Marketing is Everything (LA 984)

 Marketing is Everything (LA 984)


Steven Butala:                   Steve and Jill here.

Jill DeWit:                            Hello.

Steven Butala:                   Welcome to The Land Academy show, entertaining land investment talk. I’m Steven Jack Butala.

Jill DeWit:                            And I’m Jill DeWitt, broadcasting from sunny southern California.

Steven Butala:                   Today Jill and I talk about how marketing is everything.

Jill DeWit:                            It’s an amazing … Where would we be?

Steven Butala:                   You know, we were just talking before we started the show. This whole internet thing, if you’re very young, you don’t know what it was like before the internet and how hard it was to market. We all have businesses, every single one of us in Land Academy, and soon to be House Academy.

Jill DeWit:                            I remember with you being at a bookstore, I was looking at a magazine. This was way before Land Academy. It was just selling land. I was thinking, “Maybe we should create one of these magazines to promote our land.” I’m glad we didn’t do that.

Steven Butala:                   In marketing, you’re never going to sell a piece of real estate if you just purchase it and never tell anyone about it.

Jill DeWit:                            Exactly.

Steven Butala:                   So even if you sell a lot of property, just bring it on Craig’s List, and it’s free, you’re still marketing the property.

Jill DeWit:                            Exactly.

Steven Butala:                   That’s what made realtors and the MLS so popular before the internet. We’ll talk about that and get into some detail in a second here. Before we get into it, let’s take a question posted by one of our members on the online community. It’s free.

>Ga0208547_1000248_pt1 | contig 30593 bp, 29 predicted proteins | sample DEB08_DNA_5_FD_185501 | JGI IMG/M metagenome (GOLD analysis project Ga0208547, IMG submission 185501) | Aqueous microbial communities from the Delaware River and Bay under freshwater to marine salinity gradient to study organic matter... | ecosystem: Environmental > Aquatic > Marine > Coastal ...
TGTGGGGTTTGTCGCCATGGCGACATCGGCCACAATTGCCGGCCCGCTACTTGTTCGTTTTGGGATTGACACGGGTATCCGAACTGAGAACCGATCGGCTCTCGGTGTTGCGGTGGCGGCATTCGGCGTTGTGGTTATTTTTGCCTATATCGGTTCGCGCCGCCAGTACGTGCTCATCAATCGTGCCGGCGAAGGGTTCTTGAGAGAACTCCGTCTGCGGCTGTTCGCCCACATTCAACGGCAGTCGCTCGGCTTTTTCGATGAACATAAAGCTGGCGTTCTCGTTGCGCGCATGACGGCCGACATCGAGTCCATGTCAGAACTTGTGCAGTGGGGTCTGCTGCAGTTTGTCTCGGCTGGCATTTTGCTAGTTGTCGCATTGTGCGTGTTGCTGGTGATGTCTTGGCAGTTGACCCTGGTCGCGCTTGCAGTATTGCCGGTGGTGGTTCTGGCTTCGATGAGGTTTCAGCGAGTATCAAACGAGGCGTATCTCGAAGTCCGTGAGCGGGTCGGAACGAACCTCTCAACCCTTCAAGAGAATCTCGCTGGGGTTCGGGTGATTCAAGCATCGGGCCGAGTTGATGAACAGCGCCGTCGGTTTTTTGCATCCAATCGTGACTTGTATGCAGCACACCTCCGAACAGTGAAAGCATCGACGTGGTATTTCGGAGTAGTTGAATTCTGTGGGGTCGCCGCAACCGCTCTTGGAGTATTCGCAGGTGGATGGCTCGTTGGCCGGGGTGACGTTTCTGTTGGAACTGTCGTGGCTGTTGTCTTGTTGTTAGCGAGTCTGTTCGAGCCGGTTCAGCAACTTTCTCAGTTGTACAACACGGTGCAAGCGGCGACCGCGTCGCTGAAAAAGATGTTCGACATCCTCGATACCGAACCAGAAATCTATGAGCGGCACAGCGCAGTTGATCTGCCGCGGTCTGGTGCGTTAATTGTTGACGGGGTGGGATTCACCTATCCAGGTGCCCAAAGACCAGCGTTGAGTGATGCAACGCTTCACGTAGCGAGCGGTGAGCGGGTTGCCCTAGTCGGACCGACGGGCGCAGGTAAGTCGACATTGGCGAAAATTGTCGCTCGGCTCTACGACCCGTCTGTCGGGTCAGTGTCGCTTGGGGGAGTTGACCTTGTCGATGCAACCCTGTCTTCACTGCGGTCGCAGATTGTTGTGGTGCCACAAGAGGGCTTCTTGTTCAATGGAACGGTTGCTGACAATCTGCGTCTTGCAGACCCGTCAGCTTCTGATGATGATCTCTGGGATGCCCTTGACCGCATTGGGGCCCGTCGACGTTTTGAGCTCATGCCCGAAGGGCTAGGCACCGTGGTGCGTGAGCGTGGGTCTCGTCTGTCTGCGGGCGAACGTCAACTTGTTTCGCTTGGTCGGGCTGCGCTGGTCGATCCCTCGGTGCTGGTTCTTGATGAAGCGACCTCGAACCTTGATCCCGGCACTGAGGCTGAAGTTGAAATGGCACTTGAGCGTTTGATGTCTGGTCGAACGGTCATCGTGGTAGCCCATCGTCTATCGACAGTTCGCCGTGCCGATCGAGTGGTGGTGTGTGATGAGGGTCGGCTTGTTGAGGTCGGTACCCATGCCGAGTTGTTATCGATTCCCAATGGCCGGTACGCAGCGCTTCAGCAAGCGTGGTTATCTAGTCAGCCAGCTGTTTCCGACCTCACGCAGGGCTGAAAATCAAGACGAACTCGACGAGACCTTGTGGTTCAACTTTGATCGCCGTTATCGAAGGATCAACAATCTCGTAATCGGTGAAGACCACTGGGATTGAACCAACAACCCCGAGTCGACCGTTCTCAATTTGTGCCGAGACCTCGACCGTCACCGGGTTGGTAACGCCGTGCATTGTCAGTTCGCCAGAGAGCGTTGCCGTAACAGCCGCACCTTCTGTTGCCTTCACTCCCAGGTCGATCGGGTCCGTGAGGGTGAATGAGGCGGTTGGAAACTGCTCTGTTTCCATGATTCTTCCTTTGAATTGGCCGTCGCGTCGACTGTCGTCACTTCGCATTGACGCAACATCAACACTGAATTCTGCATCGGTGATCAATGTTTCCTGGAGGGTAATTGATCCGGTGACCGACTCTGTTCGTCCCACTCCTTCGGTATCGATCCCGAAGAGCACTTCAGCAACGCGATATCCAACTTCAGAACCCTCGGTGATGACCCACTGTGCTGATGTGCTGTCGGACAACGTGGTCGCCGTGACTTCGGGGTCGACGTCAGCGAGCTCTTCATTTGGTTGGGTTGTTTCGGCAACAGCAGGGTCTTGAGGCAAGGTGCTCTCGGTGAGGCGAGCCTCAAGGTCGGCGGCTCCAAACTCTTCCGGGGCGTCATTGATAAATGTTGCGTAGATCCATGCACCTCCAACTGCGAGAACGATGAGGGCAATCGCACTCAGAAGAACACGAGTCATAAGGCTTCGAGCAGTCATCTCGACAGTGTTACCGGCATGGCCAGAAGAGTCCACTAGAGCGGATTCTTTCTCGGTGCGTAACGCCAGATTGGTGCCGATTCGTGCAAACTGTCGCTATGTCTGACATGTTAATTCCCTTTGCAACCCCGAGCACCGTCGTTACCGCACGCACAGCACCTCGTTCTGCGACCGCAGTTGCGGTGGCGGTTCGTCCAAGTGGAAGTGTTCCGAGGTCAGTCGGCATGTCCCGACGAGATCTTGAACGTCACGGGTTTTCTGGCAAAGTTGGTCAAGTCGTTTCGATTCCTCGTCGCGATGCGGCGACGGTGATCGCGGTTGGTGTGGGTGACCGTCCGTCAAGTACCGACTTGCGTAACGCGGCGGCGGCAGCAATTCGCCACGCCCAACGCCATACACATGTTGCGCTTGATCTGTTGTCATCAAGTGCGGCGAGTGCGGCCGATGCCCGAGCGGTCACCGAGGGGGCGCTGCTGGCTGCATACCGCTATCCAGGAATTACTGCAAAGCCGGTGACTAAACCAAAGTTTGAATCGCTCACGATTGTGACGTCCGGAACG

Jill DeWit:                            Tanner asks, “Morning everyone. I’m interested in hearing some thoughts and opinions on how to gain good credibility as a new investor. I understand the importance of having a professional online presence to begin with, but how am I able to boost my credibility beyond that? Land Academy in itself is an incredibly credible source, so is that acceptable to say that I’m a member of this group so that a seller or buyer may be able to reference that as well? Would love to hear thoughts around this. Appreciate it.” On the way in, by the way, I’m listening to my Sirius Radio and the Wharton Business School, which I talk about a lot because I just love that dumb channel. It was just, there was a little excerpt from a show that I had heard a couple weeks ago about a guy saying, “Your website, when people are looking you up, right away your appearance and how it looks and everything, it makes them real quick decide quickly if they want to do business with you or not.”

Steven Butala:                   In two seconds.

Jill DeWit:                            So number one, you better have one. And number two, it needs to look good and professional. I would absolutely put us on there. We probably still have somewhere, our members would use it. It’d say, “Land Academy certified member,” like a little image that you could put on your website.